Section 1– Correct lead placement 2
Section 2 - Incorrect lead placement 5
Section 3 – Conclusion and recommendations 7
Recording an electrocardiogram or ECG, is a procedure which is performed daily all over the United Kingdom by thousands of healthcare workers and in particular nurses (Jacobson, 2000). The way in which this procedure is performed varies from geographical location to location and occasionally even more so, between staff on the same ward (Amos, 2000). This reason stated by Amos (2000), formed the basis of my decision to choose this topic.
The recording of an ECG is often seen as a fairly mundane, routine observation as it is non-invasive and does not physically demanding for the patient or member of staff (Cowley, 2002). However, should the leads be placed incorrectly on the patient, they may well end up with inappropriate treatment for their condition. An extensive search of the both written and electronically stored literature showed very little previous research addressing the issues of ECG performance by nurses in general wards.
The key findings as a result of this essay showed that lead placement is fundamental knowledge for all those performing ECG’s, regardless of their ability to interpret ECG’s.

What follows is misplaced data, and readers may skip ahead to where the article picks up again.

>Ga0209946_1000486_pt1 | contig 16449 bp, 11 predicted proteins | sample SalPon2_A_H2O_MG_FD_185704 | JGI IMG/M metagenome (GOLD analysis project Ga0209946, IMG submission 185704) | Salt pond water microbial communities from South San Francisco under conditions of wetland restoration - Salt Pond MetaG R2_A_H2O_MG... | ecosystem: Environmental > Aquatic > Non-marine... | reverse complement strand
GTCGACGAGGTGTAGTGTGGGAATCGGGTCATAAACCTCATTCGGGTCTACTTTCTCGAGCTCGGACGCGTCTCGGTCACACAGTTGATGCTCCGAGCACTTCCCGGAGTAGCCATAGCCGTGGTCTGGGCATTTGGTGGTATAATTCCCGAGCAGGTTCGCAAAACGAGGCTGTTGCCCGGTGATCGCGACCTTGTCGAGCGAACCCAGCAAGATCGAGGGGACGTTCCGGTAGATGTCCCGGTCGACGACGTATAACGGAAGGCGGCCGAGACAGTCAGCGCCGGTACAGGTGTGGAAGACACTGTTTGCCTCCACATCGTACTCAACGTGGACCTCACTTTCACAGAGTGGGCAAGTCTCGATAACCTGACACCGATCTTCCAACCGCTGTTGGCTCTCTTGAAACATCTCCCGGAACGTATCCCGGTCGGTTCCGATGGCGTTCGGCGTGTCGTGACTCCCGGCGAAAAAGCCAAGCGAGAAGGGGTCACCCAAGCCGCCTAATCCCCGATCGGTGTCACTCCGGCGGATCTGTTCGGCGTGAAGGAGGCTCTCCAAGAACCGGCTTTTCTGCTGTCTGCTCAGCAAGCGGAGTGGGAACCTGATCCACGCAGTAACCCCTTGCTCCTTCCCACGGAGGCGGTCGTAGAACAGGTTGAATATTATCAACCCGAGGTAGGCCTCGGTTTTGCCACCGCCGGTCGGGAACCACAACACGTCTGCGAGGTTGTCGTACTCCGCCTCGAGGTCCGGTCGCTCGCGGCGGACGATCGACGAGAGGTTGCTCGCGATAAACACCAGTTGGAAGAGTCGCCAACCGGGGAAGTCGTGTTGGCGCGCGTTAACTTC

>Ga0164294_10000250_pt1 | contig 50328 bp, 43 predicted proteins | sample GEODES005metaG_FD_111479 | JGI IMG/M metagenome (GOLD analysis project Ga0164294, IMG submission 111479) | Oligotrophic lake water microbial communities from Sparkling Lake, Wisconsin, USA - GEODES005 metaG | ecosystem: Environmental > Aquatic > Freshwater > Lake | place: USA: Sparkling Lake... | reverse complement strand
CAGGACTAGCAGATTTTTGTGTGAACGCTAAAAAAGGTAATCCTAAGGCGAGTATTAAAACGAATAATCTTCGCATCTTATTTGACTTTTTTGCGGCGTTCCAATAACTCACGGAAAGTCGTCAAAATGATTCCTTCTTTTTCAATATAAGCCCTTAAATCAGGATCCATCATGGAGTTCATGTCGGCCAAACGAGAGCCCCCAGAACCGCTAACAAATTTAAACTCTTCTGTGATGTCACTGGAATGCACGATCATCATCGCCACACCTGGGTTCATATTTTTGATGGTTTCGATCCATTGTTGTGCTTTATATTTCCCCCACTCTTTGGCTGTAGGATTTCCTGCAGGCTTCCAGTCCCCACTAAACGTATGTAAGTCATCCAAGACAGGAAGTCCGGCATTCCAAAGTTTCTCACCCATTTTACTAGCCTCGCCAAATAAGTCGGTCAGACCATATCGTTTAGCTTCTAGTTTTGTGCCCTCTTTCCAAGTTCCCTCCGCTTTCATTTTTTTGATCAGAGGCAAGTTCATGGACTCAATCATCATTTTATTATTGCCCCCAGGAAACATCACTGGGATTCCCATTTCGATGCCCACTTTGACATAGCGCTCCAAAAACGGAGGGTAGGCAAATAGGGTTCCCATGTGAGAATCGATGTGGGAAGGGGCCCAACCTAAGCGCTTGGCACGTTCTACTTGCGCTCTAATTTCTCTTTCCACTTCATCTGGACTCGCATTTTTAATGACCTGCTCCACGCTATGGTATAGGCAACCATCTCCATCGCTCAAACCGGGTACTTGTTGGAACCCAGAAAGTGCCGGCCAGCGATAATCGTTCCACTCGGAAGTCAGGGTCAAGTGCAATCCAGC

Section One – Introduction and correct lead placement.
For this assignment I have chosen the topic on Electrocardiograph or ECG lead placement. The purpose of this essay was to discover, based on the best and most recent evidence, whether ward nurses can adequately perform twelve lead ECG’s. In this section, a brief introduction to the problem shall be discussed along with the first aim of highlighting how the correct knowledge in lead placement is essential for all those performing ECG’s. Section Two highlights how incorrect lead placement can have an effect on patient management and Section Three offers a conclusion and
References: Amos, L. (2000). Testing nurses knowledge of 12 lead ECG’s. Retrieved September 20, 2003: http://www.clininfo.health.nsw.gov.au/hospolic/stvincents/contents.html Brannigan, D Cowley, M. (2002). A practical guide to ECG monitoring and recording. Retrieved September 20, 2003: http://www.mikecowley.co.uk/leads.htm. Crow, R., Park, L., & Rautaharju P.M. (1998). A standardized procedure for locating and documenting ECG chest electrode positions: consideration of the effect of breast tissue on ECG amplitudes in women. Journal of Electrocardiology: 31, (1):17-29. Dougherty, L. & Mallett, J. (2000). Royal Marsden Manual of Clinical Nursing Procedures. 5th edn. 406-407. Ford, S. (2002). Common errors in clinical measurement. Anaesthesia and Intensive Care Medicine, 34, 2. 466-467. Jacobson. P. (2000). Electrocardiography: a basic introduction. Retrieved September 20, 2003: http://www.abdn.ac.uk/~u10rjl/page3.htm#interpret. Kors. J.A., Meij, S.H,. Nelwan, S.P. & van Dam, T.B. (2001). Correction of ECG variations caused by lead placement. Journal of Electrocardiology 34, (4), 213-216. Lewes, P. (1965). Electrode choice for Electrocardiogram readings. British Heart Journal., 4, (12), 610-615. Nursing and Midwifery Council. (2002). Code of Professional Conduct, retrieved September 20, 2003; http://www.nmc-uk.org/cms/content/Publications/Code%20of%20professional%20 conduct.pdf Appendices